Spring May Be Here, but We’re Talking About Snowbirds!
Learn About Juncos with Valley Farms®
Varied and vibrant, Juncos are distinct members of the sparrow family. Unlike other sparrows, however, Juncos tend to fly straight into treetops instead of going for thickets or brush piles like their counterparts.
There are two species of Junco birds that can be found across North America: the yellow-eyed junco and the dark-eyed junco. The yellow-eyed junco is typically located in Southeastern Arizona, but its range extends all the way down through Honduras. The dark-eyed junco is one of the most common birds in North America, of which variations can be found throughout the entire continent. Several types of dark-eyed juncos include:
➢Slate-colored junco. Most often found in Northern Alaska and Canada, this brown/dark-grey dark-eyed junco also makes an appearance in the Lower 48 states during the winter.
➢Oregon junco. Identified by their dark caps and gray/brown backs and wings, Oregon junco are year-round residents of the Pacific coast that go west during the colder months.
➢Additional types of dark-eyed juncos birders that may pique birders’ interests include the pink-sided junco, the white-winged junco, the gray-headed junco, and the red-backed junco.
Classic Characteristics of Juncos
Juncos may be diverse in their appearance, but there are several clear indicators that make them easy to spot. Juncos are known for having white bellies and bright white tail feathers that they routinely flash during flight. Most Juncos also have pale bills. As for sounds, birders can listen for their twittering calls or trilling songs to identify them.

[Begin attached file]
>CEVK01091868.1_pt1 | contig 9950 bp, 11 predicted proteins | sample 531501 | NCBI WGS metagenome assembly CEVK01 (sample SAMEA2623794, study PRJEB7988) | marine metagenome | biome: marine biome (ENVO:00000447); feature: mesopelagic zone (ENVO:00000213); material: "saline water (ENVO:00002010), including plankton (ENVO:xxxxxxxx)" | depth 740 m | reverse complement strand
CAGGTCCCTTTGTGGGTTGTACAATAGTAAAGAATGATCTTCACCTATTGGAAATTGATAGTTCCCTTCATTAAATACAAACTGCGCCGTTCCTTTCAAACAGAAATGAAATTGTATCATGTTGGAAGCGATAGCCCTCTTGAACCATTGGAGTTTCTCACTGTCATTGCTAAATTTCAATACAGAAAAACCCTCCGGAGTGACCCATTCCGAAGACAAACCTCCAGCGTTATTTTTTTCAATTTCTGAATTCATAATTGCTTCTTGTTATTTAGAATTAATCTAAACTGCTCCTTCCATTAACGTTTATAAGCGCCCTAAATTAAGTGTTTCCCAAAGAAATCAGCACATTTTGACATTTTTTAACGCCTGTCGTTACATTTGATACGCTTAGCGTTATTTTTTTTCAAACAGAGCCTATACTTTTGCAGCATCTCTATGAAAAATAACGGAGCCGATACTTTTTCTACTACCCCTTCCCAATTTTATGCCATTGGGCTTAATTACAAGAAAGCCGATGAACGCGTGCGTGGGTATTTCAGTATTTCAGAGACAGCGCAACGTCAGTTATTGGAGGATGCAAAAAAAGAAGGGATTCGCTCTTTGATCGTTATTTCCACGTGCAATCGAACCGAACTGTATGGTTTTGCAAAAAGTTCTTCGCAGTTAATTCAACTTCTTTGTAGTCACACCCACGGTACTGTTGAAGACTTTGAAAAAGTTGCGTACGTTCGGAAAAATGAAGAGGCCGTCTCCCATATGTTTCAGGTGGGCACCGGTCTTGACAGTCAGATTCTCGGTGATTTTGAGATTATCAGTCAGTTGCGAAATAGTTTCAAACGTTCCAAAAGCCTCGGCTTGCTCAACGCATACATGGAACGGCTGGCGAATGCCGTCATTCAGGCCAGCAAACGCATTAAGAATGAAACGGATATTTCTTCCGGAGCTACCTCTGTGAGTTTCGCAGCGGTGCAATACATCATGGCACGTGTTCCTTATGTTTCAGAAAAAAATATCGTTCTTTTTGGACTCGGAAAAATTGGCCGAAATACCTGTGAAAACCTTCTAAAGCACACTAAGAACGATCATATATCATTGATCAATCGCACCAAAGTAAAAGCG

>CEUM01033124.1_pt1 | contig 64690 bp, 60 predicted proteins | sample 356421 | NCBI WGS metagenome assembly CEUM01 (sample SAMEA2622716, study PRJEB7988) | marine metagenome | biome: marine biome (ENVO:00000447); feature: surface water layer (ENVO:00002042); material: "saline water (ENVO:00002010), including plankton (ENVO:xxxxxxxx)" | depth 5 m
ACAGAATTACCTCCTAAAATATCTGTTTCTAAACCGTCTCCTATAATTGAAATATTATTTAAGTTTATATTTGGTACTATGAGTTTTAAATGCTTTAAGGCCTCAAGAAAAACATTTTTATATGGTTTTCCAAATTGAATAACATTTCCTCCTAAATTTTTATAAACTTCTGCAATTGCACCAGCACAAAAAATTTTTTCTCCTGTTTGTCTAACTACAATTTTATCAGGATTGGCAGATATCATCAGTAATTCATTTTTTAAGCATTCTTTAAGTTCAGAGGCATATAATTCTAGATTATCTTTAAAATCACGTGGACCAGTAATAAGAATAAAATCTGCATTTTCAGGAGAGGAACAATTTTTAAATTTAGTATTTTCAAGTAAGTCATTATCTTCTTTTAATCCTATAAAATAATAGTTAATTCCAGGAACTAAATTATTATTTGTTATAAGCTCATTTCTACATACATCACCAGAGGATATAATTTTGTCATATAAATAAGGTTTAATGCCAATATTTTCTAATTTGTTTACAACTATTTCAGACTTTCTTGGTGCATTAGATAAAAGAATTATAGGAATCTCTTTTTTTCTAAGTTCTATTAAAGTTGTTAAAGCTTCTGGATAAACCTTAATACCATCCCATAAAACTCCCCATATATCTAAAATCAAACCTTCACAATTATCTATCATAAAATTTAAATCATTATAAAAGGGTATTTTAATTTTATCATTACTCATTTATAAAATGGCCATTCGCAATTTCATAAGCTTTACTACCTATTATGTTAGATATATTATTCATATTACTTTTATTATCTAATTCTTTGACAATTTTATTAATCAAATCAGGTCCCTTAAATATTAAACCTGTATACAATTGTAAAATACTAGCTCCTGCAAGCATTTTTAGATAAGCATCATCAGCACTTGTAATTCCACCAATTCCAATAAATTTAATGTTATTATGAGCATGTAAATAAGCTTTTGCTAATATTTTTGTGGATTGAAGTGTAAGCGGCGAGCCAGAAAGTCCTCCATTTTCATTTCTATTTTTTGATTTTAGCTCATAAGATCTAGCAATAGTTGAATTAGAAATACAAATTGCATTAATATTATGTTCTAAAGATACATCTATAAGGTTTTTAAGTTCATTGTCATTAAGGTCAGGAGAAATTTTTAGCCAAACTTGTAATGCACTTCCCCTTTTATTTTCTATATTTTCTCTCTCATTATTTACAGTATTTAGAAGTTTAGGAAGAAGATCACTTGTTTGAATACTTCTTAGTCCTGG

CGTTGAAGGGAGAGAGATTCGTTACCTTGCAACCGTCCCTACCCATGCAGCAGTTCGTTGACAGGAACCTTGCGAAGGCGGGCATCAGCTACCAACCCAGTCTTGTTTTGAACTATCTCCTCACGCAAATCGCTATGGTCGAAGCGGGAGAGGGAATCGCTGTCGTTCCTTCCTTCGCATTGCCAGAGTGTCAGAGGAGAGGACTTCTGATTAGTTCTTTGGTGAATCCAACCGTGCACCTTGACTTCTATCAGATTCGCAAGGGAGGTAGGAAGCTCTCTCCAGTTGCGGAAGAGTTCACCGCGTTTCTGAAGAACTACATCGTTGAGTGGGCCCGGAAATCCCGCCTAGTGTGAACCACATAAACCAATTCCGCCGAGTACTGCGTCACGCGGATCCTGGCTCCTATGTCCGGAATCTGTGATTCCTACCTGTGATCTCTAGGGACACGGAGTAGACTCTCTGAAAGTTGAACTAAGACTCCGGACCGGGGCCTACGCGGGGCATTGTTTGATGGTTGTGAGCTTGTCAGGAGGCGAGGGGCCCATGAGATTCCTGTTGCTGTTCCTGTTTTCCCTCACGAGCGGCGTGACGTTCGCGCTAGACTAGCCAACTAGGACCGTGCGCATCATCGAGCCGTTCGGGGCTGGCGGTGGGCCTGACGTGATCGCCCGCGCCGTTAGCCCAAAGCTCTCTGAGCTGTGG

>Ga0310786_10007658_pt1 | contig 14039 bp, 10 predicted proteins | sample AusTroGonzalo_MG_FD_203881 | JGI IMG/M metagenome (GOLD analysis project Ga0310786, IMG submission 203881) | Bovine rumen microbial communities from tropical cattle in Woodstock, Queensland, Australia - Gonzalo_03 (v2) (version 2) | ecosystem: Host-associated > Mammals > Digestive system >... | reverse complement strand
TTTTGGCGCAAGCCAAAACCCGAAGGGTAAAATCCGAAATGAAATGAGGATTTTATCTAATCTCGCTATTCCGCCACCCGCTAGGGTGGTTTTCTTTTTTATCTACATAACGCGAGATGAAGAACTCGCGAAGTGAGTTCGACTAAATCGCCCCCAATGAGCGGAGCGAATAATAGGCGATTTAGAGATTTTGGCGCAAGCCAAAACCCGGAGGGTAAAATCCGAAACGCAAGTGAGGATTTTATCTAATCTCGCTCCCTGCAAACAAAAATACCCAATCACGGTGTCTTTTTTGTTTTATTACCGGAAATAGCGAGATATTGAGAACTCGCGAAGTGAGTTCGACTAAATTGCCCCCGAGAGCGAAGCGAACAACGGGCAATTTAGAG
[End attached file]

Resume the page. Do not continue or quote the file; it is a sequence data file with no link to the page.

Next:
Where are Juncos Found?
North American juncos may be in any of the areas mentioned above, but as for where to find them within these locations, Juncos tend to flit around forest floors of the western mountains and Canada before they take refuge in North America for the winter. Their increased appearance in the winter months has earned them their “Snowbirds” moniker.
Birders may have luck finding these sweet little birds on woodland walks, as they are commonly found in open, partially wooded areas. Another place to look is down, especially if you’re in your own backyard: Juncos tend to hang out near feeders or on the ground beneath them.
Pro tip: Juncos are rarely found alone. They usually form flocks, especially in the winter, with 15-30 birds coming together at any given time.
What do Juncos Eat?
Lucky for bird enthusiasts, Juncos tend to frequent bird feeders, making them the perfect backyard guests. They are ground feeders and identify as granivorous, meaning they mainly eat seeds and grain. Juncos’ favorite foods are hulled sunflower seeds, white proso millet, and cracked corn.
Pro Tip 2: Given that they eat near the ground, lower platform feeders or open trays are good options if you want to attract Juncos to your neck of the woods.
Have a need for bird seed? Valley Farms® has it all! Find bird food, bird food supplies, and even several bird feeders when you shop with Valley Farms® today!